0216 tips and tells wj5ldz

Think of Zachary Elwood as a card game anthropologist. A former professional player, the Portlander is an expert in recognizing, exploiting, and suppressing “tells”—any behavioral quirk or pattern that might give away the contents of a hand. Besides writing two books and creating an online tell-reading course, Elwood occasionally consults for players at the World Series of Poker, analyzing and scouting opponents and helping pros gain an edge.

How do you spot a tell?

The first step is finding any televised footage for a given player, then categorizing the footage into situations where they were strong and situations where they were weak, footage where they were betting or where they were waiting for other people to act. Break it down into those situations and then compare it, and try to find anything at all. You watch the footage many times. Sometimes you can find things hidden in plain sight. Sometimes you find that players have a blind spot: they’re doing something subtle, but after you see it a couple times it seems really obvious.

Do these tells really influence the game?

It’s a very small part. The sexy, beginner-level understanding of poker is that it’s a lot about behavior and tells. But when you’re playing against someone who’s decent, the game is almost entirely about strategy. If there’s a borderline situation where it could go either way—like a coin-flip decision on whether to call or fold—skilled players might use behavioral stuff to make a decision. I always tell people, you should be reading poker strategy books and worry about tells later.

So what is the benefit of knowing this stuff?

The ability to conceal your own tells. For less-experienced players, they risk giving stuff away, which is theoretically more harmful than any big gain they would get from reading other people. Be stoic, and don’t give anything away.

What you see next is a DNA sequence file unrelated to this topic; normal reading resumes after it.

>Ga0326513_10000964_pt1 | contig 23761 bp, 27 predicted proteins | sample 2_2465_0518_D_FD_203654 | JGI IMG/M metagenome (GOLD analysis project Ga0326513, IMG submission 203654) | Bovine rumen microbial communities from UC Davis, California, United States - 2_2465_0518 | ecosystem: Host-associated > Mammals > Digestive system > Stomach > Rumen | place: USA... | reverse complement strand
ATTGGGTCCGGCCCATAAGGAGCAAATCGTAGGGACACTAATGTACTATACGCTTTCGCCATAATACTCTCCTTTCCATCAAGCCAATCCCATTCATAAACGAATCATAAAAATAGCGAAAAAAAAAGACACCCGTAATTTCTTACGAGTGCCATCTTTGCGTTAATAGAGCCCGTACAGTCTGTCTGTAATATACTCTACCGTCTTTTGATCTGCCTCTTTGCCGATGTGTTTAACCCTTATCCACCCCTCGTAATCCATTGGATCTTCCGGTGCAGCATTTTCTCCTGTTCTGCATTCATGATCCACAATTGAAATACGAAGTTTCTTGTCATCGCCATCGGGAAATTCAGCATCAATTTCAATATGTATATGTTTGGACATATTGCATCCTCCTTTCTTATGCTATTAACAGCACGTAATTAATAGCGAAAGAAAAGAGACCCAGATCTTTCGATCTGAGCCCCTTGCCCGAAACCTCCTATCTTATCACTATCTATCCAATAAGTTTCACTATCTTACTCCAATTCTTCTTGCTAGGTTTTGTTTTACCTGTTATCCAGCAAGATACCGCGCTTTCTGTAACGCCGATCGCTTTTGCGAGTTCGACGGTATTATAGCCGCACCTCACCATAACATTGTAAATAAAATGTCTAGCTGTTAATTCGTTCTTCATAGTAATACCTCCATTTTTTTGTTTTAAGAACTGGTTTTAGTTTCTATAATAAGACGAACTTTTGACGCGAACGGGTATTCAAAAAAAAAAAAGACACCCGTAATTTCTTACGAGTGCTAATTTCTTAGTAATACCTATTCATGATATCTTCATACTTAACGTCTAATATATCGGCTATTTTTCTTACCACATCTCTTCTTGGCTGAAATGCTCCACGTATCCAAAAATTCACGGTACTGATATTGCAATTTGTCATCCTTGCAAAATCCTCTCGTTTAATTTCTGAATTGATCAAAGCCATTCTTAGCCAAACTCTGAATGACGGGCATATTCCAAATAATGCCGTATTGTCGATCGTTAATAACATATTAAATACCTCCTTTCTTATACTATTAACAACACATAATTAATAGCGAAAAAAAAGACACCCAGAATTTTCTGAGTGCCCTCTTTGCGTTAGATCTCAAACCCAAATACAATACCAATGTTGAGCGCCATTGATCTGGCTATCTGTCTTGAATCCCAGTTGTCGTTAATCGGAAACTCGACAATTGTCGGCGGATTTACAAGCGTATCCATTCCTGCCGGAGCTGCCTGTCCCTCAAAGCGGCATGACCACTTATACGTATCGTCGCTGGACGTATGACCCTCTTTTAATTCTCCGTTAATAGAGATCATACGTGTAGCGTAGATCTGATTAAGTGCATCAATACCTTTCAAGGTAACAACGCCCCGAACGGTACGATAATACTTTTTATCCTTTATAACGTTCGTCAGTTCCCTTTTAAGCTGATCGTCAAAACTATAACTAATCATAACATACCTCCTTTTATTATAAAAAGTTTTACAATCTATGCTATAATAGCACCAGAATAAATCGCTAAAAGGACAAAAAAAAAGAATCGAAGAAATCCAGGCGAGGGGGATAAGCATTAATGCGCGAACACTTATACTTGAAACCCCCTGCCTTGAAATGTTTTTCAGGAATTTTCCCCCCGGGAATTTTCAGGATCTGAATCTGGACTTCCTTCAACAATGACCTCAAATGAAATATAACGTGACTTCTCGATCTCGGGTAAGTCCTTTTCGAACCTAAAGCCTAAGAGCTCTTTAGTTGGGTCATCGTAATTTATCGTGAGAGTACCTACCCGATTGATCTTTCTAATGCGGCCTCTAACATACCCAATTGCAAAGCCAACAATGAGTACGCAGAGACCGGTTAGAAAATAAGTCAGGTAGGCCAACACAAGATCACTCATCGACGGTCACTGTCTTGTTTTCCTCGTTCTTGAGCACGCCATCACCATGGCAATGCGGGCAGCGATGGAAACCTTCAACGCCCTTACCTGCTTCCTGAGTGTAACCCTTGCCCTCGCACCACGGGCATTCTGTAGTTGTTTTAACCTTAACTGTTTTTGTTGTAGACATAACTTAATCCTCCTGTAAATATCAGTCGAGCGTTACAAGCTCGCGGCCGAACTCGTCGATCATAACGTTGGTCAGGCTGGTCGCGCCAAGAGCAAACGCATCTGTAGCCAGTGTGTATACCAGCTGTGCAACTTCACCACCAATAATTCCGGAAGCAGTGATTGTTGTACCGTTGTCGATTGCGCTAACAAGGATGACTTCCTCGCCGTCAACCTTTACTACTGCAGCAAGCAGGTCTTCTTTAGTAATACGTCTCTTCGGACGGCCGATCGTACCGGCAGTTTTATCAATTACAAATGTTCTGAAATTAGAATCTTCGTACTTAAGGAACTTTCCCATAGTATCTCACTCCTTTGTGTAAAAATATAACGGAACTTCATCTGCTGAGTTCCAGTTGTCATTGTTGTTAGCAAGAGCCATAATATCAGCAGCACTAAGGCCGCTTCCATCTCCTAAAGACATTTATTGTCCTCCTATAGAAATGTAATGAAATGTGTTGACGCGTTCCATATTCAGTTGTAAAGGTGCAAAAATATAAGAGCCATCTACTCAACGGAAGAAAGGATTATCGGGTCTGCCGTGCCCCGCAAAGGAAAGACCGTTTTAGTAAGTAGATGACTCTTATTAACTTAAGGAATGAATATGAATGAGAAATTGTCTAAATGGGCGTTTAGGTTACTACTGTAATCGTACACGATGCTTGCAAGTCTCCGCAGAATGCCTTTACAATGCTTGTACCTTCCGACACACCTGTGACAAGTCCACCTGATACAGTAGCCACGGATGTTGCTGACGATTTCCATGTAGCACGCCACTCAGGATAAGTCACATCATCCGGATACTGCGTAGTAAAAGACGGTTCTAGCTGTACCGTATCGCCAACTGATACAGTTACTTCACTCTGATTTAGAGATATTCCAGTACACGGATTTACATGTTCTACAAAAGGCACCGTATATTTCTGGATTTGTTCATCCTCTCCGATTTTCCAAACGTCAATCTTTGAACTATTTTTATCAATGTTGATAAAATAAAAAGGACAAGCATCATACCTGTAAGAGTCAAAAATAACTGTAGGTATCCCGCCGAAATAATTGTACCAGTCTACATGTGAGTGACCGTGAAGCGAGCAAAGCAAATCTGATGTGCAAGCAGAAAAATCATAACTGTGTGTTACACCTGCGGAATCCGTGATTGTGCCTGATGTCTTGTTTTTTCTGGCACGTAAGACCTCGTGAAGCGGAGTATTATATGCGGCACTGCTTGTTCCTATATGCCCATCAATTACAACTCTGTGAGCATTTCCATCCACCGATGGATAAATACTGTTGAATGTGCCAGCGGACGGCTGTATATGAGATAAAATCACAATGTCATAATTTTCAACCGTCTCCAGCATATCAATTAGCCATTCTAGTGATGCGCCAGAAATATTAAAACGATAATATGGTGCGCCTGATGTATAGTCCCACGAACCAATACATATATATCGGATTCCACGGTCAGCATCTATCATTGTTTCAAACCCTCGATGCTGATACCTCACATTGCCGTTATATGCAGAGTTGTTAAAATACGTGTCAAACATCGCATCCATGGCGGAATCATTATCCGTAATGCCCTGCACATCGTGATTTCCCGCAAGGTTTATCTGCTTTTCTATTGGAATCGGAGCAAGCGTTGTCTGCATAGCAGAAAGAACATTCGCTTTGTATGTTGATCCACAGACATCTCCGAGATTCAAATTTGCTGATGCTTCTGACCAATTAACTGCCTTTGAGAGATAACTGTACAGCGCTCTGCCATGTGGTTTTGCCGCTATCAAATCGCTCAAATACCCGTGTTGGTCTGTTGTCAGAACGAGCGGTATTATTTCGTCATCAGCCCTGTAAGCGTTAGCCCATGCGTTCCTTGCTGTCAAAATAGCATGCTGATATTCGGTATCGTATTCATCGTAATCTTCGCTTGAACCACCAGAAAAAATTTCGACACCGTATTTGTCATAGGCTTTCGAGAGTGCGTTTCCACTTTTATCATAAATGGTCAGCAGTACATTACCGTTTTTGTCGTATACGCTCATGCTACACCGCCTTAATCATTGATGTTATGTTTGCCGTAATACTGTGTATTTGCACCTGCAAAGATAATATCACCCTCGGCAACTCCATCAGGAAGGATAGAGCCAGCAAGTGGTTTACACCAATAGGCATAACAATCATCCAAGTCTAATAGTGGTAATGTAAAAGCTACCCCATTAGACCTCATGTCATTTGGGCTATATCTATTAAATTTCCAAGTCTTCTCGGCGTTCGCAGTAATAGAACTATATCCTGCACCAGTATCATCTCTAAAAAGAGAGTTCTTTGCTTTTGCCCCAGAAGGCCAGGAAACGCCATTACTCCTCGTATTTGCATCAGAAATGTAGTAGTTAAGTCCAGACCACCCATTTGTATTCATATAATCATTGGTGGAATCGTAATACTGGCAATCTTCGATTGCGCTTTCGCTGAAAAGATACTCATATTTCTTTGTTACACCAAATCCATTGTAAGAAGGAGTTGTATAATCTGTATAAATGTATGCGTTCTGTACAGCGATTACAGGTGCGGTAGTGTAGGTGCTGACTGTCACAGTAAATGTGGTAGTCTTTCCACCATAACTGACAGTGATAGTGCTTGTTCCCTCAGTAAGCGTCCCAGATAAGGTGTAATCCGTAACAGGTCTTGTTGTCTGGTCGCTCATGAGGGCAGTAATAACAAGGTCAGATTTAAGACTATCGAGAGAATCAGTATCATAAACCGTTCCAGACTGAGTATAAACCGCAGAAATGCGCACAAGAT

Are there any common tells?

There are some general tells. Even if you see them without studying a player first, you can be pretty confident that they’ll be accurate. And sometimes you would want to study the player first, because there are tells that are player-specific and less reliable. You can tell by watching people what their baseline behavior is, by playing with them for even an hour or two. But ideally you’ll want to back up a tell with seeing it a few times.

TIPS AND TELLS

Tell #1: Double-checking your cards before placing a bet
General meaning:
You have a strong hand.

“That’s really unlikely to be a bluff. It kind of makes sense if you think about it logically. Why would a player want to look back at his cards when that could be interpreted as uncertainty or weakness? Usually when you see that, it’s going to be someone not bluffing. It’s highly correlated with a strong hand.”

Tell #2: Making eye contact after a bet
General meaning: You have a strong hand.

Generally, players who bet with strong hands are more comfortable and loose, making them more willing to interact and make eye contact with an opponent. But there are player-specific variations. Elwood tells one story about a hand from the 2011 World Series of Poker Main Event: 

“The player had a habit of staring at his opponent in an intimidating way. That was his MO. But then when he had strong hands, he would look down a lot more, and break eye contact. It was just a blind spot in his behavior. He was trying to be completely balanced, but when he had a strong hand he didn’t want to appear as intimidating.”

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